Even the most high-profile projects launched with SS involvement made little difference to the progress of the war. Despite the investment of hundreds of millions of Reichsmark and the abuse of tens of thousands of slave laborers, the huge IG Farben complex under construction in Auschwitz was never completed and failed to produce any synthetic rubber or fuel.38 Similarly, few projects of the Geilenberg Staff went past the initial stage. The first factories of project “Desert,” provisionally operational from early spring 1945, turned out an oily sludge that was useless for the remaining German tanks.39 And Dora never became the high-tech underground factory of Himmler’s dreams, either. The number of the much vaunted V2s manufactured, around six thousand by spring 1945, remained well behind schedule. And although the rockets killed thousands of civilians abroad and proved a potent propaganda tool inside Germany, their strategic impact was negligible. The uniqueness of the weapon lay elsewhere, as the historian Michael J. Neufeld has pointed out: “More people died producing it than died from being hit by it.”40 This verdict sums up the SS involvement in the war economy as a whole. Its main output was not fuel or planes or guns, but the misery and death of its prisoners.41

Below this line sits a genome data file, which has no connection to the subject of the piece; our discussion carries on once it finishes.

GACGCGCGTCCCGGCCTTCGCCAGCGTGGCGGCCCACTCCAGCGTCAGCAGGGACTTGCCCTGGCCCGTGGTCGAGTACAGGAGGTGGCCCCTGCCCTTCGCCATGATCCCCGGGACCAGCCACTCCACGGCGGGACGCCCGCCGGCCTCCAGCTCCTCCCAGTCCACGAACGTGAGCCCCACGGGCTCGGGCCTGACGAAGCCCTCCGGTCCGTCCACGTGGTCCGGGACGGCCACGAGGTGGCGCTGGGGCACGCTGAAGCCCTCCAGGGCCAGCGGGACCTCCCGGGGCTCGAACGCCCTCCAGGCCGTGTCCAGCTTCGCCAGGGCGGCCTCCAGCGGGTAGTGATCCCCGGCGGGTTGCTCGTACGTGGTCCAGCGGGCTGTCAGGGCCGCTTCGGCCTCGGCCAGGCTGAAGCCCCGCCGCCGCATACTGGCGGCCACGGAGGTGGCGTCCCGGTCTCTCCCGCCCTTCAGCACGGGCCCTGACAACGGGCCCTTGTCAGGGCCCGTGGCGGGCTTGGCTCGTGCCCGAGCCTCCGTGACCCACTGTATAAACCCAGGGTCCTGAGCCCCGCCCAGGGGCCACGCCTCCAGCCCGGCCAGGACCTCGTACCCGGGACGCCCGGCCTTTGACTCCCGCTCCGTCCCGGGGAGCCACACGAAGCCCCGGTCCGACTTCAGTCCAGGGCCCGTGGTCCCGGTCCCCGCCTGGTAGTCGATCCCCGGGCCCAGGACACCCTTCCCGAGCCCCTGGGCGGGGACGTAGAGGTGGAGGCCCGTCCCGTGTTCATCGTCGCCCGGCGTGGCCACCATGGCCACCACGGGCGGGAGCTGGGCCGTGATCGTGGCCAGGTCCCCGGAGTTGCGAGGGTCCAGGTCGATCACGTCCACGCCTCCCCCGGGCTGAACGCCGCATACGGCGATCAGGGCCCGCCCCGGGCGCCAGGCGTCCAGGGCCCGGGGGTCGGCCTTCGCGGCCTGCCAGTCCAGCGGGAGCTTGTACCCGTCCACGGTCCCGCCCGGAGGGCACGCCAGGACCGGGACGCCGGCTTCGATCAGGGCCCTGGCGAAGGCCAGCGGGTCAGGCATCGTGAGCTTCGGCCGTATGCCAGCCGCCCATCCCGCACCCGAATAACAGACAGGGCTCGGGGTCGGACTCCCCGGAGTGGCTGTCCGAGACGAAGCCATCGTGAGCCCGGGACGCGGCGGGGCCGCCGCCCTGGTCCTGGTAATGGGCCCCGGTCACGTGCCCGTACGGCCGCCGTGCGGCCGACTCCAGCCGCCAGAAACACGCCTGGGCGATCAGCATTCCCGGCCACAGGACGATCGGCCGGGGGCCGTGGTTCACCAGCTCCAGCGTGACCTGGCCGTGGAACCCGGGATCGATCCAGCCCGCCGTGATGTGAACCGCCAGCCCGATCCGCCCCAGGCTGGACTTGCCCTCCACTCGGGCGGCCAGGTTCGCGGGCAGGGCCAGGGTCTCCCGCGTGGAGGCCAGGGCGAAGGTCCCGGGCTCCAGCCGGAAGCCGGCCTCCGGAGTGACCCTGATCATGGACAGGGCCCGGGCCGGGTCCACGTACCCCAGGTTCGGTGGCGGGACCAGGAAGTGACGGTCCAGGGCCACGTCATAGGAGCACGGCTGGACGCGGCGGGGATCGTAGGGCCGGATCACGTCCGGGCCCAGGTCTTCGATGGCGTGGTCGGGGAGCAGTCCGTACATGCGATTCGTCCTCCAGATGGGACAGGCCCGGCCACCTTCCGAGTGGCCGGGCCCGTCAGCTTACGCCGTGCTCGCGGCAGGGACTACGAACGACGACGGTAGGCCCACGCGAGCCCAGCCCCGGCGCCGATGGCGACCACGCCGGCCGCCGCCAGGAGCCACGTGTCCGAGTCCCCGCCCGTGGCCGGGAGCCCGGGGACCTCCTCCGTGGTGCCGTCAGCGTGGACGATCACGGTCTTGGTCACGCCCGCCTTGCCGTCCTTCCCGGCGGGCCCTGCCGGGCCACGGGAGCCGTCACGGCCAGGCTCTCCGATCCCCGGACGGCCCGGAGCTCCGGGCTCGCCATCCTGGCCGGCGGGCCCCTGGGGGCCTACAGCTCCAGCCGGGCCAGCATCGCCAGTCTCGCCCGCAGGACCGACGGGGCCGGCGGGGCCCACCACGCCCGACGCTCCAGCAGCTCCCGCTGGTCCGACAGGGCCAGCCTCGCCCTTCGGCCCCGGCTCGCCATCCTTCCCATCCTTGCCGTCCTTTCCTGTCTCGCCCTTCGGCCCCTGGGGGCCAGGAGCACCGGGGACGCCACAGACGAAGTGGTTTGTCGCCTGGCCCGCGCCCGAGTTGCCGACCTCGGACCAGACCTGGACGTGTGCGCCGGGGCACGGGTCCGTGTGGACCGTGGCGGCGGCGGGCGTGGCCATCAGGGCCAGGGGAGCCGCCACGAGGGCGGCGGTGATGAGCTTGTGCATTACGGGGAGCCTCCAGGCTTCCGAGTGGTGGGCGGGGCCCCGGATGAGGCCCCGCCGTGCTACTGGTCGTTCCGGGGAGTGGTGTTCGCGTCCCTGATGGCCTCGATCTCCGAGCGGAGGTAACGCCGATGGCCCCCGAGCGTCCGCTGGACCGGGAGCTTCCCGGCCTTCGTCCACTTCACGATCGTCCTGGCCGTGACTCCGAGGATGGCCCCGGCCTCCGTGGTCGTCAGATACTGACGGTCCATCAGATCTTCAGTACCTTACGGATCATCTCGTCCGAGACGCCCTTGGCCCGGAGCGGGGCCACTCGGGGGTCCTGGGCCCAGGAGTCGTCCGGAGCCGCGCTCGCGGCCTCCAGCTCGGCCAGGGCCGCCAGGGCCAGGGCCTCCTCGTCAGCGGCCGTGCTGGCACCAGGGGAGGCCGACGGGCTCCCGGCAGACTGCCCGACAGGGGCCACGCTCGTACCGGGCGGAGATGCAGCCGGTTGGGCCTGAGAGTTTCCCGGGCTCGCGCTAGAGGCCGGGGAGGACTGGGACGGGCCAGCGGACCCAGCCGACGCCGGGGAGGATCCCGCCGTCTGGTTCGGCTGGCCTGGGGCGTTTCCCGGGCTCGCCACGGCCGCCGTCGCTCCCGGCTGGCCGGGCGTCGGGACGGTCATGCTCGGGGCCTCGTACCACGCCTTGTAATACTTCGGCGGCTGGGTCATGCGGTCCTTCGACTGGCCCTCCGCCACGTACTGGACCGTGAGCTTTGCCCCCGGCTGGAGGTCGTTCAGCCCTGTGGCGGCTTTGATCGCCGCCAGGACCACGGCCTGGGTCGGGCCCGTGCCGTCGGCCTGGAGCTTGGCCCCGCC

Far more registered prisoners died in 1944 than during the previous year. The general conditions claimed countless victims, and the SS also extended its murderous selections (which had been cut back during the previous year), because the sick were seen as obstacles to effective war production and as threats to the health of other slave laborers. Many died inside satellite camps. Other victims returned to the main camps, after they had been worked to complete exhaustion, and perished in one of the fast-expanding sectors for the weak and ill.42 Or they were deported to their deaths elsewhere. In Mauthausen, where those isolated in the infirmary sector sometimes outnumbered all other inmates, the SS took a particularly radical step. It renewed its links to the Hartheim killing center, dating back to Action 14f13, and sent at least 3,228 Muselmänner to the gas chambers between April and December 1944.43 More commonly, transports of doomed prisoners went to other parts of the KL system. Deportations to Auschwitz, for example, now included weakened Jewish prisoners selected in satellite camps inside the old German borders.44